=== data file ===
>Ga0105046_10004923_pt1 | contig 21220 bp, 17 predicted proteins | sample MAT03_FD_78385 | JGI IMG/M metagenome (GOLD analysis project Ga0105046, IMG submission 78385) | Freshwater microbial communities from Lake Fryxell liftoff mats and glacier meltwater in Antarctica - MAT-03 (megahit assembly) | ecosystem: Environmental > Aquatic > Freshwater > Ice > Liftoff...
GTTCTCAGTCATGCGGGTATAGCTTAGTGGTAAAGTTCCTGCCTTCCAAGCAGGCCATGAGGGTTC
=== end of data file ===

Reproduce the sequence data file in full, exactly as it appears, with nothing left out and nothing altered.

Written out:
>Ga0105046_10004923_pt1 | contig 21220 bp, 17 predicted proteins | sample MAT03_FD_78385 | JGI IMG/M metagenome (GOLD analysis project Ga0105046, IMG submission 78385) | Freshwater microbial communities from Lake Fryxell liftoff mats and glacier meltwater in Antarctica - MAT-03 (megahit assembly) | ecosystem: Environmental > Aquatic > Freshwater > Ice > Liftoff...
GTTCTCAGTCATGCGGGTATAGCTTAGTGGTAAAGTTCCTGCCTTCCAAGCAGGCCATGAGGGTTC